Recently, the human—computer interaction research community has been active around the subject of well-being [3]. Psychology research has also studied well-being for decades. Next, I will very briefly go through one psychology-based theory, Self-Determination Theory (SDT), and some ways to apply it to help design for well-being. Richard Ryan’s and Edwards Deci’s SDT, is a theory about how people’s basic needs affect their motivation and well-being. In recent years, it has become acknowledged and applied in many contexts such as work, education and health, and seems to have potential to offer practical implications for the design of digital services as well. One of SDT’s achievements has been finding three basic psychological needs that are the building blocks of well-being: competence, autonomy and relatedness. [4]

The three building blocks are described as follows:

  1. competence is described as feeling able and effective,
  2. autonomy is described as feeling agency and acting in accordance with one’s goals and values and
  3. relatedness is described as feeling connected to others and a sense of belonging. [5]

According to the theory, supporting those three needs is essential to people’s psychological well-being, and if they are not supported, they can reduce well-being.

 

Putting well-being science into practice in digitalisation design

Using a scientific psychology theory as part of design might sound complex. However, doesn’t need to be. I have used SDT as a tool to drive the concepting of digital services. The three basic needs work as lenses for inspiration and guide the concepting work to a more ethical and human-centric direction that supports well-being. We have applied these for example in projects where 1) mobile services were used to help unemployed people in their challenges with bureaucracy and job searching, and 2) digital services were used to help people to fulfil their goals related to lifelong learning. We asked questions like, “How could we support the feeling of autonomy in the user interface for someone who is starting her studies?” or “How could we support the feeling of competence of an unemployed person seeking a job?” This approach gave us guidance even before we had gathered any user research data. It could also be useful at the start of a project to ask a simple question: how will the anticipated result of this project affect people’s feelings of competence, autonomy and relatedness?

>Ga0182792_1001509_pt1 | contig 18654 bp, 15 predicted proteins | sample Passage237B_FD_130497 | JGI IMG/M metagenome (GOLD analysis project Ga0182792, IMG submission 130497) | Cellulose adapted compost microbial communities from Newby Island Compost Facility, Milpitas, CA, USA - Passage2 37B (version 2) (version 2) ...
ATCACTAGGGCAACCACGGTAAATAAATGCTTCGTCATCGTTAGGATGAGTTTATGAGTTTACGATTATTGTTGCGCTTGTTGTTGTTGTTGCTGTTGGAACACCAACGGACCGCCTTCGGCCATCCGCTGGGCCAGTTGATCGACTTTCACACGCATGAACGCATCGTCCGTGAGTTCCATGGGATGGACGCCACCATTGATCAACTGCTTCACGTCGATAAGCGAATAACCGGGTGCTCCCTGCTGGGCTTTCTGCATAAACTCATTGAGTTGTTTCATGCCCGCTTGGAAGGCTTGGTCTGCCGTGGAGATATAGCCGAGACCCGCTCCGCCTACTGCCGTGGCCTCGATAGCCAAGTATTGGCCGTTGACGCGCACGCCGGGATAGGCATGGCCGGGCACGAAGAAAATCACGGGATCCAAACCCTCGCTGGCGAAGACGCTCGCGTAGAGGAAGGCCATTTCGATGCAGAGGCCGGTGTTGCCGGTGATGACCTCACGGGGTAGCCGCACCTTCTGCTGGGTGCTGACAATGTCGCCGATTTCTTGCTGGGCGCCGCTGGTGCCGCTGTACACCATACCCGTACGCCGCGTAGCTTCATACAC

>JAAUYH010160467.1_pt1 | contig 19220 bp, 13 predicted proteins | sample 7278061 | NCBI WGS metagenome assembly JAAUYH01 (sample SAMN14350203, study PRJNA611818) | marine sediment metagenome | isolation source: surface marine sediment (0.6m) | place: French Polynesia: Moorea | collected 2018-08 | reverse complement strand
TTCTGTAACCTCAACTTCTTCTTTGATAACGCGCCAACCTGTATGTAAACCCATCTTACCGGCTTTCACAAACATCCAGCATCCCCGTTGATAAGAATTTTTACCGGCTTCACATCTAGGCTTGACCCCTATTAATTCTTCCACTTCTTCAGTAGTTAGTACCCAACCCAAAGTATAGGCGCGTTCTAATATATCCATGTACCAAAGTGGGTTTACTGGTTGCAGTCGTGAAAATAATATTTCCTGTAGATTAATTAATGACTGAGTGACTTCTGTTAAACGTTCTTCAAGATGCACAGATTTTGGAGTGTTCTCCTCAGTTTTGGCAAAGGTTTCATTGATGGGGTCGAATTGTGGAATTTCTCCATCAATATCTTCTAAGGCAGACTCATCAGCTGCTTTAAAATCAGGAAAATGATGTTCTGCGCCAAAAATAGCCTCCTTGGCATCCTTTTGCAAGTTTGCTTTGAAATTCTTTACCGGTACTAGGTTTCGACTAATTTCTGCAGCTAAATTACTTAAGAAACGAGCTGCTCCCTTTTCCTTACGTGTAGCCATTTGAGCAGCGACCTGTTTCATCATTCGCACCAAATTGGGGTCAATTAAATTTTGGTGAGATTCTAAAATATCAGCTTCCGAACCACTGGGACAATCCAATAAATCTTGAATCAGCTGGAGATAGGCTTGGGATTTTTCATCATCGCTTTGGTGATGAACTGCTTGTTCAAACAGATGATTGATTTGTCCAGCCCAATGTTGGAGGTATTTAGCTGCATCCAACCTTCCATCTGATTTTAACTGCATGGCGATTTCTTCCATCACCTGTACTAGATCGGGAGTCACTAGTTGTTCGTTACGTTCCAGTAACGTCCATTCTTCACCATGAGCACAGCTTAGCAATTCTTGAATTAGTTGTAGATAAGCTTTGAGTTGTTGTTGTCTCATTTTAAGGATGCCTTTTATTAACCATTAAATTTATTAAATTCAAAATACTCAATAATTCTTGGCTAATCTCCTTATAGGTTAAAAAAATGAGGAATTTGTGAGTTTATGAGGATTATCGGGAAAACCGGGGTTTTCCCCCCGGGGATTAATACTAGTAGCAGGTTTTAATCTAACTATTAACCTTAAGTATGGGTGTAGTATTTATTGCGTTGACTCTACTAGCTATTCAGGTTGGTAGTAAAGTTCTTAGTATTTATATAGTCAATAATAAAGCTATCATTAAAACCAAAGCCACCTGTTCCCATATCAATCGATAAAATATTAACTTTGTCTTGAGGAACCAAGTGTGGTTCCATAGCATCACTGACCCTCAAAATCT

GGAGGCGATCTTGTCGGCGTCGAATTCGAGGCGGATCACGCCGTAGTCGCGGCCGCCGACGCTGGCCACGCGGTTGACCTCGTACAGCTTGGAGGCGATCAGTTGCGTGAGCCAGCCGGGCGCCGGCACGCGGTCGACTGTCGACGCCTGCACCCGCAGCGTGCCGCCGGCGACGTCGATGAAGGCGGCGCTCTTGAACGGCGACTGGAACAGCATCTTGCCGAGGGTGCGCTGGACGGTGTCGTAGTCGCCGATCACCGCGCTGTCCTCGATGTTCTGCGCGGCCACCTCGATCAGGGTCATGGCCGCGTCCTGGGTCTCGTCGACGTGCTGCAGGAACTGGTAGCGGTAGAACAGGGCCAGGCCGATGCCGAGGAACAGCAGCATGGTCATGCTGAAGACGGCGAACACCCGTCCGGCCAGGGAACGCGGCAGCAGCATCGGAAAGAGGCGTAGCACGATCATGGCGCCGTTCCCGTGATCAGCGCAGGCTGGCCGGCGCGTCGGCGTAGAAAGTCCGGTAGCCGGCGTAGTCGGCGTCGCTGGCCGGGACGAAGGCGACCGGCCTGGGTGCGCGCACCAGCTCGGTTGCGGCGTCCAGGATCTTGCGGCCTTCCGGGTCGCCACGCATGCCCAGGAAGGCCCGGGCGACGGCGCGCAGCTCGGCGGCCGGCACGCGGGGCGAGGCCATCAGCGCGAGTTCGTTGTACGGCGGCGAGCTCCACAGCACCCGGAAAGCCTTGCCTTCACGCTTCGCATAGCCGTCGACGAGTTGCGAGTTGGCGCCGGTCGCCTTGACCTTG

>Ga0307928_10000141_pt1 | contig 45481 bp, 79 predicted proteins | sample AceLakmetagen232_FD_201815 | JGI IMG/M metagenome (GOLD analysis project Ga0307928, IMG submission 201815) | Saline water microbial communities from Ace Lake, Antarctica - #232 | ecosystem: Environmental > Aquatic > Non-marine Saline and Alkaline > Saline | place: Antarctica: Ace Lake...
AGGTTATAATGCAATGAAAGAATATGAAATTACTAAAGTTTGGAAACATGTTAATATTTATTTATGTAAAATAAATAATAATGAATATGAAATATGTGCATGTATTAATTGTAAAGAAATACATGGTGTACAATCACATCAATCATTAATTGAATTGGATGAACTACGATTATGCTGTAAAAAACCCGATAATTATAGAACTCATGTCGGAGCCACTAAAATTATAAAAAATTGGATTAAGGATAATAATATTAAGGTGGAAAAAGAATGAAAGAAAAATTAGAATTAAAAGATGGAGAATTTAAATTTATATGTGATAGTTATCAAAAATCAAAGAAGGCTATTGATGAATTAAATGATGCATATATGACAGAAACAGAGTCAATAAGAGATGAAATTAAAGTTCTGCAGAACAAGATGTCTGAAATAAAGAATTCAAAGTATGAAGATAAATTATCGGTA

In addition, more in-depth ways of applying the basic needs exist. One such way can be to use them to formulate questions for user studies where people are interviewed about their experiences with certain technology. (These kinds of user studies are the bread and butter of service design and user research.) This gives an understanding of how the user perceives that the service or product has affected his or her well-being and provides us insight of how to iterate the design.

Understanding the impact of digitalisation on well-being

Although innovating and creating digital services is often a complex process with a myriad of stakeholders, conflicting interests and resource restrictions, I believe most of us want to make the world better. At Gofore, we want to live up to our promise of “Pioneering an ethical digital world.”  In my earlier post I discussed about the importance of understanding the impact of design from societal perspective. Here I tried to zoom in and focused on the psychological well-being. Both of these texts work as material and food for thought to build our ethical capability and a step forward to a more ethical digital world.

Next time you can make decisions about a digitalisation project, I encourage you to think digital well-being. Do not be satisfied only with user stories or usability heuristics, or only require a specific back-end technology. Instead take a more ethical, inclusive and human-centric approach and design systematically for psychological well-being.

In case you found this interesting but want some help to take things forward, let’s discuss and create ethical digital together. We are always happy to help you!

Check also our related posts, such as Michelle’s post on UN’s sustainable development goalsMinna’s post about environmental sustainability, and Suvi’s post about values and ethics in design.

References

  1. Pew Research, 2018. The Future of Well-Being in a Tech-Saturated World. Available at: https://www.pewresearch.org/internet/2018/04/17/the-future-of-well-being-in-a-tech-saturated-world/ [Accessed 28.2.2022]
  2. OECD. Measuring Well-being and Progress: Well-being Research. Available at: https://www.oecd.org/wise/measuring-well-being-and-progress.htm [Accessed 28.2.2022]

  3. Calvo, Rafael A., and Dorian Peters, 2015. Introduction to Positive Computing: Technology That Fosters Wellbeing. In Proceedings of the 33rd Annual ACM Conference Extended Abstracts on Human Factors in Computing Systems.
  4. Deci, E. L., and R. M. Ryan., 2000. The” What” and” Why” of Goal Pursuits: Human Needs and the Self-Determination of Behavior. Psychological Inquiry 11, no. 4 (2000): 227–68.
  5. Peters, Dorian, Rafael A. Calvo, and Richard M. Ryan., 2018. Designing for Motivation, Engagement and Wellbeing in Digital Experience. Frontiers in Psychology 9: 797.

Sami Vihavainen

Sami has over 15 years of experience in understanding and designing interactions between people and technology. He has worked in myriad of contexts and roles in both academic and business environments. Sami’s objective is to design technologies and services that increase people’s and societies’ wellbeing. He sees that through the increasing role of digitalization and AI in both everyday life and solving of global challenges, it is ever more important to take the society level goals, ethics and sustainability into account in design. At Gofore Sami works in the role of Principal Designer. Otherwise, he currently concentrates on learning piano, catching Pokemons, and planning post-pandemic life with his wife and two kids.